COCKE COUNTY—A federal class action civil rights lawsuit has been filed against Cocke County and it’s Sheriff’s Office due to unsafe jail conditions.
The lawsuit names Sheriff Armando Fontes, the Cocke County Sheriff’s Office, Jail Administrator Josh Hartsell, CCSO Corrections Officers Stephen Revill, Officer Katrina Caldwell and Officer Jessica Huff, saying these individuals’ violated Manning’s rights under the United States Constitution and Tennessee common and statutory law.
The Baker Law Firm filed the lawsuit on Monday, January 11 on behalf of Nathaniel Dexter Manning.
The case centers on what Manning and his lawyer say is “the county’s re-occurring failures to protect the safety and security of inmates incarcerated at the Cocke County Jail.”
The lawsuit is based upon public statements made by Sheriff Fontes and other county officials, the Tennessee Corrections Institute (TCI) inspections and reports, inmate statements, and upon information and belief that violence among inmates at the jail has increased at a substantial rate.
Documents provided by the law firm state that “thousands of individuals incarcerated at the jail have been subjected to unsafe conditions, subjected to inmate-on-inmate violence, and suffered serious injuries.”
The lawsuit provides state data showing Cocke County’s Jail is annually the “second most crowded jail in Tennessee.”
When Manning was booked into the jail, the facility had been decertified by TCI for two years based on, “failed inspections and warnings about lax employee training, staffing shortages, inadequate medical care and safety violations.”
The lawsuit claims deficiencies related to “gross overcrowding” and “under-understaffing” posed a “serious risk to safety”, and created a “serious liability for the county.”
When the plaintiff was booked, the jail had exceeded its 120 person maximum capacity for no fewer that eight consecutive years, largely hovering between 200% and 310% beyond capacity, according to the suit.
The law firm claims Sheriff Fontes and other County officials “admit that these conditions – particularly the chronic overcrowding since 2011 – are responsible for the Jail’s increasing number of inmate-on-inmate assaults.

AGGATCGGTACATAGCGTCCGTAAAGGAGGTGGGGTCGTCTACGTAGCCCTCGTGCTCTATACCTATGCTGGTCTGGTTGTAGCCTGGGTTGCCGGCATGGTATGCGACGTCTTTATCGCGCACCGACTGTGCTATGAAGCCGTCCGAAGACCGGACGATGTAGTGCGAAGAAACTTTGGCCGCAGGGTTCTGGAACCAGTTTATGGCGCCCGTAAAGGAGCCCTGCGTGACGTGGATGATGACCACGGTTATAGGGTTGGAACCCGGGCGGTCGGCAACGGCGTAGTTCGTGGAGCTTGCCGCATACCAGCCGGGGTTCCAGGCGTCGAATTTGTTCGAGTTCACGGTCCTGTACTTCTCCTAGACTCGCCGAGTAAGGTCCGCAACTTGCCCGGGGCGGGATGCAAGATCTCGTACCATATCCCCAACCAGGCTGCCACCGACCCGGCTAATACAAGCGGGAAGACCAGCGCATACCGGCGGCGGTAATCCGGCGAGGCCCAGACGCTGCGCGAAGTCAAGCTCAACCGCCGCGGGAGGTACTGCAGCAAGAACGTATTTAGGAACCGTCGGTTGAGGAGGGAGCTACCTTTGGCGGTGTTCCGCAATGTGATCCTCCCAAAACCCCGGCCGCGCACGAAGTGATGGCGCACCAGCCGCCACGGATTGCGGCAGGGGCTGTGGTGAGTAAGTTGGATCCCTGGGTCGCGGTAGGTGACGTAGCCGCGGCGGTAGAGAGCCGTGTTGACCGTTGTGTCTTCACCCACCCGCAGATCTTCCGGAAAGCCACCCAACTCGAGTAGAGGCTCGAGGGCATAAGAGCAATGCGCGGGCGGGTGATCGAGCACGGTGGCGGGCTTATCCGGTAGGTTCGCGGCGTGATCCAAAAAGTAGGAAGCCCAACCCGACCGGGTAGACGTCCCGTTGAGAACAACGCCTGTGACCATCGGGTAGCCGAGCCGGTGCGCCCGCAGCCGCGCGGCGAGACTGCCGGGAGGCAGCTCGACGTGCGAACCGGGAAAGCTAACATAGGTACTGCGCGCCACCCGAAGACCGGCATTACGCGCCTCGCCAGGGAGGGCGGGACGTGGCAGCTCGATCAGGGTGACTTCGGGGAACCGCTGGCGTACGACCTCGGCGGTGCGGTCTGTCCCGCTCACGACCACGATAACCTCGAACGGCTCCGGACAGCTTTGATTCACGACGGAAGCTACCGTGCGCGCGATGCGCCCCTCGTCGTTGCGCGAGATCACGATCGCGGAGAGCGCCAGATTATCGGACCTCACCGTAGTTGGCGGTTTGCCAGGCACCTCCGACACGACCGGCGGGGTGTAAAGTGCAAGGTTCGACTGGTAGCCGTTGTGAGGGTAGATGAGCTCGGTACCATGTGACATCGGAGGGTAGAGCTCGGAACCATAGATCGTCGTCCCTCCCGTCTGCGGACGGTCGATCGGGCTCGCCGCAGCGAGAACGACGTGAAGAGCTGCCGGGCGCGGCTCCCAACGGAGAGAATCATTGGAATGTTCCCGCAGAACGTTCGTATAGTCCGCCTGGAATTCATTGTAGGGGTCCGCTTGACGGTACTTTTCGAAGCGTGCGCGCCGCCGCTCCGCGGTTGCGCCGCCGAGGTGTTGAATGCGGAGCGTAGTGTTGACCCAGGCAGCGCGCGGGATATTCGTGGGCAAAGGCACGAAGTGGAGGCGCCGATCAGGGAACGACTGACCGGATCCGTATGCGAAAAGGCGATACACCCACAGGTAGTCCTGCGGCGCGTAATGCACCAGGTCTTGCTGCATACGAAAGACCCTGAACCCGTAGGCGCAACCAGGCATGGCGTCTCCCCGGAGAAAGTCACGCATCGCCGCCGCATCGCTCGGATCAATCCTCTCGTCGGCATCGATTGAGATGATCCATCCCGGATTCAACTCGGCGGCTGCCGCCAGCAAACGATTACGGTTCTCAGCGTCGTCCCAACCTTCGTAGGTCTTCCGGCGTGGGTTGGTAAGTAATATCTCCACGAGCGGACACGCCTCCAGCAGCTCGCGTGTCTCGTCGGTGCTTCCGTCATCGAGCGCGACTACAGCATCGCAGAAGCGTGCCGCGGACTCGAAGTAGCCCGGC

“For certain, years of failed inspections and increasingly frequent reports of inmate-on-inmate assaults leave no doubt that Mayor Crystal Ottinger, Sheriff Fontes, Administrator Hartsell, and other County officials have long-known of this substantial risk to inmate safety, particularly now that inmate-on-inmate assaults are almost a daily occurrence. Yet, they have taken no meaningful action to address the unsafe conditions.”
The incident in question occurred on January 10, 2020. Manning claimed that one of his cell mates walked toward him and began “savagely beating” him about the head, face and upper body, landing one blow after another to the left side of his face.
Manning said another inmate grabbed him from behind and held him as his assailant beat him.
Documents say that Manning was able to push an alarm to alert Corrections Officers, but at that moment, the only on duty officers were across the street in another facility, about 400 feet away.
Officers found Manning “bleeding from multiple lacerations to his head, his eye was swollen shut on the left side and he was stumbling around.”
The lawsuit claims that five hours after being beaten, a nurse decided Manning’s injuries were serious enough to send him to Newport Medical Center, where he was released by the CCSO on his own recognizance.
An initial medical evaluation showed that Manning had suffered multiple facial fractures. Doctors at Newport Medical decided Manning needed a higher level of care and arranged for him to be transferred to the University of Tennessee Medical Center.
Doctors diagnosed Manning with a “left zygomaticomaxillary complex fracture with an orbital floor blowout fracture.” Surgery was performed to repair and close the fractures leaving Manning with medical bills totaling $58,824.
The law firm says Manning “should have been safe in the custody of the county, Sheriff Armando Fontes and Administrator Hartsell. Having accepted the plaintiff into their facility as an inmate, however, the county, Sheriff Armando Fontes and Administrator Hartsell, and jail employees abandoned him to be viciously beaten by violent inmates.”
The action demands compensatory damages in the sum of $15,000,000 and punitive damages in the sum of another $15,000,000, as well as recover costs for the suit, including reasonable attorneys’ fees and discretionary costs.